I birthed my 3 kids 'on the road', in France and the UK. We lived in a double decker bus at the time, and spent time with various travelling shows and/or busking until the birth of my 3rd made this lifestyle more challenging. At that point we settled in East Anglia (still in the bus), later moving to Wales and subsequently ending up living in bricks and mortar. After many years living on (and sometimes below!) the breadline, I trained as a midwife and now work in a hospital. I was fortunate to have been good friends with the lovely Sarah, an NCT counsellor, and was also lent a copy of Spiritual Midwifery when pregnant with my first child. Many hours talking with Sarah about the natural process of birth, plus reading the stories of women birthing their children on the road and at the Farm, helped me believe in the possibility of birth as a primeval rite of passage and something that I would achieve on my own terms, rather than an unpleasant and dangerous task for which I would need medical help. This enabled me to opt out of conventional pregnancy and birth services (in the '80s entirely geared to delivering in hospital), and to trust in the great unknown. And so I planned to birth my first child without outside assistance (these days known as 'free-birthing').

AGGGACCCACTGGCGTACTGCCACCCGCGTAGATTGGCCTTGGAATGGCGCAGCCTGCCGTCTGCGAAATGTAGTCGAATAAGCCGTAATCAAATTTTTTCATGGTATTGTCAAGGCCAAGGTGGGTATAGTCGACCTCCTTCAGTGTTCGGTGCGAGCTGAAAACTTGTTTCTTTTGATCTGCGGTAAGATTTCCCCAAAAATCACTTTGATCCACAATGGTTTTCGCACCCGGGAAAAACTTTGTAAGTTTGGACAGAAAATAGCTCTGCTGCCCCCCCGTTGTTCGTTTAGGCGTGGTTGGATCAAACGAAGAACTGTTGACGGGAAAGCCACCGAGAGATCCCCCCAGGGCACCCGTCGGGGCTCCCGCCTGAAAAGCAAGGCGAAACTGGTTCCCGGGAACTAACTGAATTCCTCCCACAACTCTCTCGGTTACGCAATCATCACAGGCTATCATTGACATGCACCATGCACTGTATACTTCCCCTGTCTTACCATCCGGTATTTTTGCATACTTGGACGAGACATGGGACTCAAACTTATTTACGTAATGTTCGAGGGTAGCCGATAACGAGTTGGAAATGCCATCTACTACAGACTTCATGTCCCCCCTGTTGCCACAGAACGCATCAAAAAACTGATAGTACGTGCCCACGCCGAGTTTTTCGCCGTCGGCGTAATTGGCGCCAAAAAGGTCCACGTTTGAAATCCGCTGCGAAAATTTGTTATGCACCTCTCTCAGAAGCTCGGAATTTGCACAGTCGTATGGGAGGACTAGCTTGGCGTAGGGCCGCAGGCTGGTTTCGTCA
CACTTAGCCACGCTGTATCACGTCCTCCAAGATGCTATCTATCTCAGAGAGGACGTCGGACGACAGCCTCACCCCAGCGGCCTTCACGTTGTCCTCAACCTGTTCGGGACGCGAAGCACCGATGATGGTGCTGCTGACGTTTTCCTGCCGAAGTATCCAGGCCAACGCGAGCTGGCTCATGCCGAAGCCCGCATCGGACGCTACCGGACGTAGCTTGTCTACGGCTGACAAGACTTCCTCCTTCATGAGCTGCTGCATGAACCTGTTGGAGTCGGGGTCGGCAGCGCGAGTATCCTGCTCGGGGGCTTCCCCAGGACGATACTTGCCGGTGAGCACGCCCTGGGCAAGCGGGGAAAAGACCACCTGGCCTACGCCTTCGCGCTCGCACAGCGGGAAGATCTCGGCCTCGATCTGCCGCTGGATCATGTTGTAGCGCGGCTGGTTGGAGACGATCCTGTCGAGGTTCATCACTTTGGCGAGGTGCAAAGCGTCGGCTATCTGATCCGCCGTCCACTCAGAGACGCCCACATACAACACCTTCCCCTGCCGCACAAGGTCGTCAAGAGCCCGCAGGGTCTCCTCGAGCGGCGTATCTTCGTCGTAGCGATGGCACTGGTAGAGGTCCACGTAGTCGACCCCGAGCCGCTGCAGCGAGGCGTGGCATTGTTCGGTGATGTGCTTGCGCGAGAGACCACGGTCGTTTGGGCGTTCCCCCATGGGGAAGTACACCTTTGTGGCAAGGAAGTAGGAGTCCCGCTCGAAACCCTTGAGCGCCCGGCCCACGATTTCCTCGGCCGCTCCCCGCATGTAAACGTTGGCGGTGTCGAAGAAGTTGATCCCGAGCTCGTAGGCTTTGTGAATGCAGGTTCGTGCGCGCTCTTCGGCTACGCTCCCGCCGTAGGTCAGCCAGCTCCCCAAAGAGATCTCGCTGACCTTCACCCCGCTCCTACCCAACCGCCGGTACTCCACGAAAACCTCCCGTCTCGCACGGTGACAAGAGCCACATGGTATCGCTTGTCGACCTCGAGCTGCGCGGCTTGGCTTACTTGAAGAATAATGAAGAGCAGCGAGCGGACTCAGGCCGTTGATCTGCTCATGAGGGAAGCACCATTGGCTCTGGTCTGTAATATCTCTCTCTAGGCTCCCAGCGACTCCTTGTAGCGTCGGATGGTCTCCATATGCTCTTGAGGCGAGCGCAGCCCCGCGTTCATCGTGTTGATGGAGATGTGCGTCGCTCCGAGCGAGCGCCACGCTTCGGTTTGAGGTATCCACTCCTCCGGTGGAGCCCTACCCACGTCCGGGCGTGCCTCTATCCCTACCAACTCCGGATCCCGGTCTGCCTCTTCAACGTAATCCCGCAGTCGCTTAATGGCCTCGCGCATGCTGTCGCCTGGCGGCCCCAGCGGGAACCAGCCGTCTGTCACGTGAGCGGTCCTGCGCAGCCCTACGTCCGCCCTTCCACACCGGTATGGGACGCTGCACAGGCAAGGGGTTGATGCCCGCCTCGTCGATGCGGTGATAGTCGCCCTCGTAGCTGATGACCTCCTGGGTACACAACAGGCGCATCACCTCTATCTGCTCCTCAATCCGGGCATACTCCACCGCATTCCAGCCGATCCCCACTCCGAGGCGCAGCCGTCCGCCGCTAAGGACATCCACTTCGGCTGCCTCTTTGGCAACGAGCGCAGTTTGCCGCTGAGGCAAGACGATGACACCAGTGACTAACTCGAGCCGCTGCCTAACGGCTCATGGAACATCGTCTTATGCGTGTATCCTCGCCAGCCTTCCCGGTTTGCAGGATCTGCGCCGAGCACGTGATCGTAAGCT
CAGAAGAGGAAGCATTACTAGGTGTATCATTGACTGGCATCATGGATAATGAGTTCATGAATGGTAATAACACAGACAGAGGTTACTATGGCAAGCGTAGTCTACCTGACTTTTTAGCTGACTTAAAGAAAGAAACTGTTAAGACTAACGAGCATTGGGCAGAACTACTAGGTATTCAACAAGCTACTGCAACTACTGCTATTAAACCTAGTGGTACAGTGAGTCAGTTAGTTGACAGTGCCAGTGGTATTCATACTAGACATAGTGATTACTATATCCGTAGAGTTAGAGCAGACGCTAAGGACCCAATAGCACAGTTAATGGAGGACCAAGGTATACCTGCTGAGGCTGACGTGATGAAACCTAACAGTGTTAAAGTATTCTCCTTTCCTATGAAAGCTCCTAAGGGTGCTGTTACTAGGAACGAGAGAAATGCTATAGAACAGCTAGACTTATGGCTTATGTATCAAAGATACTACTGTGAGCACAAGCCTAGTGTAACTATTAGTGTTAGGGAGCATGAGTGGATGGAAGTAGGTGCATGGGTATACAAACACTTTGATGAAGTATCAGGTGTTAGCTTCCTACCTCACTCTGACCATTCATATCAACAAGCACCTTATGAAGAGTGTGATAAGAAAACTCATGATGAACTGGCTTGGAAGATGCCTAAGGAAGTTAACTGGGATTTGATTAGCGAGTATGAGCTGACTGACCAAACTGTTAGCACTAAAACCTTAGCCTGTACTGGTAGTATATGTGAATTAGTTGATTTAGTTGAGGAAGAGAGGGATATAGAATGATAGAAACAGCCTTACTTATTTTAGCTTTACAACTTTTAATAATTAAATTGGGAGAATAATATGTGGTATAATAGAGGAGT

This leap of faith served me well until one scary moment on the South coast of Spain while 7 months pregnant. Another woman we were travelling with suffered a miscarriage and was refused entry to the local hospital as Spain at that time was not yet in the EU and she therefore was not insured. The angels must have been smiling on her that day because a Buddhist passer-by volunteered to pay her medical costs and she got the care that she needed. This incident was a wake up call for me, and I decided that I wanted to birth my child where we at least had the option to access emergency care should it be needed. So we drove up to France, and enlisted the help of Fabienne, a homeopathic 'sage femme' in the Ariege who was already seeing a friend of ours. 2 weeks later my firstborn arrived in the middle of a 'fete', and the rest as they say is her-story ;) We travelled back to the Ariege to birth my second child, again with Fabienne, while my third arrived in East Anglia, unaided by a midwife due to the speed of her arrival. The first 2 delivered upstairs, the 3rd downstairs (no time to get up the stairs!)